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What Every Brand Needs to Think About: The Risks and Rewards of Lance Armstrong's Saga

Posted by Corey Christiansen on January 28th, 2013 at 6:49 pm

As America watched one the most inspiring sports figures of the last century publicly confess to doping charges last week on the OWN Network, we’re reminded of the risks and rewards for brands engaging high-visibility influencers both officially and unofficially. While some of Lance’s large corporate sponsors take slack for sponsoring his doping, other companies are taking advantage of the news cycle with no official affiliation with him.

Every one of Armstrong’s major sponsors ended their endorsement contracts with him immediately after the U.S. Anti-Doping Agency released its report in October. Further, some sponsors are suing Armstrong for breaching their endorsement contracts. These aren’t the only organizations troubled by Armstrong’s confessions, though. Hundreds, if not thousands, of organizations and public figures, including Rick Reilly of ESPN, have unofficially endorsed Armstrong and had their reputations tarnished by his recent confession.

Brand Risks To Consider

While having a celebrity or athlete endorser can substantially increase brand recognition and awareness, there are risks involved with aligning with them. This image taken from a Facebook community page calling for a Nike boycott shows how sponsorships can backfire.

When high-visibility influencers like Armstrong come under fire, companies must evaluate whether the negative actions of their endorser could overshadow the partnership that the brand has with the athlete or celebrity. In some cases, athletes or celebrities will make poor personal decisions that are newsworthy, but don’t necessarily reflect on their talents or their sponsors. For instance, when Tiger Woods cheated on his wife in 2009 and was highly criticized in the news, Nike and EA Sports stuck by him because the allegations had little to do with his ability to golf. In Armstrong’s case, his ability to win races (what he was ultimately sponsored for) is in question, and so there is no longer a reason to sponsor him.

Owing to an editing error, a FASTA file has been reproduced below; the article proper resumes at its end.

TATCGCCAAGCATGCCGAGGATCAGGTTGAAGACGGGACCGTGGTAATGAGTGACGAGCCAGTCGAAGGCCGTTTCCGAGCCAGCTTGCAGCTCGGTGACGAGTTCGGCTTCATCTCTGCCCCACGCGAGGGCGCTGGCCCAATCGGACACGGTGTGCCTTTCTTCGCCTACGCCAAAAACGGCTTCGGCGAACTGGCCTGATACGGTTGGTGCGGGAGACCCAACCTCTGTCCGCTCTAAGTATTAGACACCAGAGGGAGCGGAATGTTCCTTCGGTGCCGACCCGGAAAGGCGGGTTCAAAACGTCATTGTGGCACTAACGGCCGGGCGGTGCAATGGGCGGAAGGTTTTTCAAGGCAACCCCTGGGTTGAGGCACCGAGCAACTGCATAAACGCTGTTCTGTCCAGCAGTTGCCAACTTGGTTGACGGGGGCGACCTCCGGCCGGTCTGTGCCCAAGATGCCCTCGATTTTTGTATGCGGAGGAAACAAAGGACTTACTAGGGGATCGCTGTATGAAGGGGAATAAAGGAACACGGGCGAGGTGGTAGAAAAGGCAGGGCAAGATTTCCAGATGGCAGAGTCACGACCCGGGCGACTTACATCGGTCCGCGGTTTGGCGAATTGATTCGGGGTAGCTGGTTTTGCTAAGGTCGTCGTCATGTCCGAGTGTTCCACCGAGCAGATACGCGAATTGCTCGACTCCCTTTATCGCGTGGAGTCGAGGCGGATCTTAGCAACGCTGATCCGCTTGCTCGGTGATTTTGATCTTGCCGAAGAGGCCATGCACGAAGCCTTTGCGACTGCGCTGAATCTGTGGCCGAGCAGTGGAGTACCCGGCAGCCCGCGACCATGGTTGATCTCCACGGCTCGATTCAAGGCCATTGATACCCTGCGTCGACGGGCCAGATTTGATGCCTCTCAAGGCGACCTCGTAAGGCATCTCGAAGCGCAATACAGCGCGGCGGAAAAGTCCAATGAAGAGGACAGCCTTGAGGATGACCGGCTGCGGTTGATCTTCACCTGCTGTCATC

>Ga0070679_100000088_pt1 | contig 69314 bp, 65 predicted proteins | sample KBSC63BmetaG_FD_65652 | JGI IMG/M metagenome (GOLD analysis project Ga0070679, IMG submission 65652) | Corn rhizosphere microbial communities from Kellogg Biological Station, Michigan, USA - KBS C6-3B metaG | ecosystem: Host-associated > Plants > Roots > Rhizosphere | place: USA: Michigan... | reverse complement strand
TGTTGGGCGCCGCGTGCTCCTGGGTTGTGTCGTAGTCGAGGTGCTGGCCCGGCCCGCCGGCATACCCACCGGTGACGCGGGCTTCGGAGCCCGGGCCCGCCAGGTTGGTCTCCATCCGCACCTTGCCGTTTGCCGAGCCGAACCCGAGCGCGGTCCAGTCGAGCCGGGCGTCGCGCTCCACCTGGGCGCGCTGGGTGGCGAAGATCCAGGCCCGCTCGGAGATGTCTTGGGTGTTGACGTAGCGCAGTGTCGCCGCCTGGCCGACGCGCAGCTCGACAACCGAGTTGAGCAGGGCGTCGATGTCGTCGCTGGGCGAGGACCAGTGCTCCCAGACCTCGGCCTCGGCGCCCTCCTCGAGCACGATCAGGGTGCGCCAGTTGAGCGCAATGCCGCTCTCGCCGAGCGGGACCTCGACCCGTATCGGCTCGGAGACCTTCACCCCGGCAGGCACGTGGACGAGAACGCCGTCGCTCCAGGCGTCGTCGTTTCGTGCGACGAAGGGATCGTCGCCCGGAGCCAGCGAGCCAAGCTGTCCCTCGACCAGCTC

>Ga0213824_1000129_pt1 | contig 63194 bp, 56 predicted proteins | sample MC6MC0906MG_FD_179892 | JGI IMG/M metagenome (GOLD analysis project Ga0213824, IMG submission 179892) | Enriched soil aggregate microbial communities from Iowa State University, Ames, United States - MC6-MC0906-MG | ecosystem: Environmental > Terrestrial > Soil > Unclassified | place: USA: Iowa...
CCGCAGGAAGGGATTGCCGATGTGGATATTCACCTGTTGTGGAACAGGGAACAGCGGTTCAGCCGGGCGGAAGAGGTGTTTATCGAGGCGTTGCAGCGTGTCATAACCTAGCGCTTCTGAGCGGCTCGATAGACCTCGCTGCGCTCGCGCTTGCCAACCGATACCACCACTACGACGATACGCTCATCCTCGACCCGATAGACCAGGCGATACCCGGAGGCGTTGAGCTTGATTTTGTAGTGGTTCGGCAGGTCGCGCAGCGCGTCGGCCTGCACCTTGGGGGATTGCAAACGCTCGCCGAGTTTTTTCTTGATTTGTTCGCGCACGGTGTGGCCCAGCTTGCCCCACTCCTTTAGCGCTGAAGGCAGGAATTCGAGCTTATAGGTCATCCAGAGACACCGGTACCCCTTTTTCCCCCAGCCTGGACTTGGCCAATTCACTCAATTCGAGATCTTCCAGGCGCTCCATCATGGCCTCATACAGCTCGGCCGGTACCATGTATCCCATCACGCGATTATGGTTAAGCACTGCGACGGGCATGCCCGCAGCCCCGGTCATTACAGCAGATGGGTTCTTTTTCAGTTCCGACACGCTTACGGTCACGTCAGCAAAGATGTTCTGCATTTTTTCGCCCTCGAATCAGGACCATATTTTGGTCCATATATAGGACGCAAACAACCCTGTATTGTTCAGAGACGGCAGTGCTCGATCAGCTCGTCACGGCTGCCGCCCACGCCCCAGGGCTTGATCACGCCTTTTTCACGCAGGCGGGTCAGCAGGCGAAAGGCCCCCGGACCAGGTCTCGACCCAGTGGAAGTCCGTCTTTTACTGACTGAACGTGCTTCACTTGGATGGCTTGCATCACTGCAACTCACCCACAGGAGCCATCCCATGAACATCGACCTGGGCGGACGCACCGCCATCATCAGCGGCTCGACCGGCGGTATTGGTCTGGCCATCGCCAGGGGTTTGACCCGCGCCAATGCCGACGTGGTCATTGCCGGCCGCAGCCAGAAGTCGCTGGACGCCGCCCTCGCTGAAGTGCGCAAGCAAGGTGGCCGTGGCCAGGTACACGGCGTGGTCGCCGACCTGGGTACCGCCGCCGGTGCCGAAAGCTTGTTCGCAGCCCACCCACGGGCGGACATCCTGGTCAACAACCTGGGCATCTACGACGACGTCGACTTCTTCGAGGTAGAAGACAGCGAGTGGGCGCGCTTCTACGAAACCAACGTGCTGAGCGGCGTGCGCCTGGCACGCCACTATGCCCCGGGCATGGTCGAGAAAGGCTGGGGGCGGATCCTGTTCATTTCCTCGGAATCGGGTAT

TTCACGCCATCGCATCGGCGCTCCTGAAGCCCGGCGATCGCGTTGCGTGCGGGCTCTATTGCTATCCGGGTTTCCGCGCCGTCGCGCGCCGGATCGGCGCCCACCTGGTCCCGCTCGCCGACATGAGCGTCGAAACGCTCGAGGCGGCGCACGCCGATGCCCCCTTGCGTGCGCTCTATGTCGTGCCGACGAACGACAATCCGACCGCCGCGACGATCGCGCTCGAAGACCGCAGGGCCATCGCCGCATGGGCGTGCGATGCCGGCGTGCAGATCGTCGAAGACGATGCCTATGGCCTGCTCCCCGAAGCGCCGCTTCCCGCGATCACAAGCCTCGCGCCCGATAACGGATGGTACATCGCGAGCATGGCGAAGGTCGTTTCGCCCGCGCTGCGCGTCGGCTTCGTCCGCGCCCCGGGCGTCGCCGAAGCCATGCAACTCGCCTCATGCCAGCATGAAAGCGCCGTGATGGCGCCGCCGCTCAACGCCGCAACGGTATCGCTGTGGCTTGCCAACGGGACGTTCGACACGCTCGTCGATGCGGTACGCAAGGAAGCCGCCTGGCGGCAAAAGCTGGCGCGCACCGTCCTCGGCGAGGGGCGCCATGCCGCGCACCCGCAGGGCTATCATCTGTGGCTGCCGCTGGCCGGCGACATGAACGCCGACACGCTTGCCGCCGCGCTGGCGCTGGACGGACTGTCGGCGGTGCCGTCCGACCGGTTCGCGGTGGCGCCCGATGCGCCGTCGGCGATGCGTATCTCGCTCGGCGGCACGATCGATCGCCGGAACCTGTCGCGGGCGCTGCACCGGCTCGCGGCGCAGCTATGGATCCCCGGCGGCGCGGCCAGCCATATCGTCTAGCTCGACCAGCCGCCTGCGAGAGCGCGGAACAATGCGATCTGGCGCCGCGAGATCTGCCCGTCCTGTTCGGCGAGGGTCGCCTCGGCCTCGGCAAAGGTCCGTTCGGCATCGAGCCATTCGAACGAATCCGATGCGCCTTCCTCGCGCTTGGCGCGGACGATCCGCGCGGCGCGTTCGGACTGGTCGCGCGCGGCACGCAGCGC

All celebrity and athlete endorsement contracts should have a morals clause that allows the brand’s owners to disconnect themselves when a violation occurs. These clauses can be tough to negotiate, and while they can protect monetary investments, they can’t protect the brand from being tarnished by the endorser’s actions. When negotiating morals clauses, it’s important to consider the actions or behavior covered in the clause and the remedy for a violation. As with any legal contract, you should consult a legal professional.

When publishing content about high-profile influencers or events, it’s not always about endorsements. As a social media strategist, I often find brands taking an unofficial stance on the actions of celebrities and athletes by sharing news on social networks like Facebook. Injecting your brand into the day’s news, or “newsjacking,” is often used by content strategists to take advantage of the increased traffic and engagement associated with newsworthy stories. If done improperly, newsjacking can cause backlashes, as we saw when American Apparel offered a 20% discount to the victims of Hurricane Sandy "in case you are bored during the storm."

At least one business has capitalized on Armstrong’s downfall via newsjacking. In October, Biz Community wrote about a clever newspaper ad by Alpecin that used the headline "A shampoo with a warning for competitive athletes." This timely public service ad made no mention of Armstrong, but at the time of publishing, Armstrong’s doping scandal was top of mind. Two days later, the South African Press Association picked up the advertorial and published a comical news story titled “Hair-loss shampoo a doping risk.” It’s hard to quantify the benefit of Alpecin’s newsjacking tactics, but they earned brand awareness simply by being clever and topical.

Next time your brand decides to leverage a high-profile influencer or story, consider the risks and rewards involved, protect your brand with a morality clause, and plan ahead.

Has your brand successfully leveraged a high-profile influencer or been the topic of a backlash? Share your experience in the comments section below!

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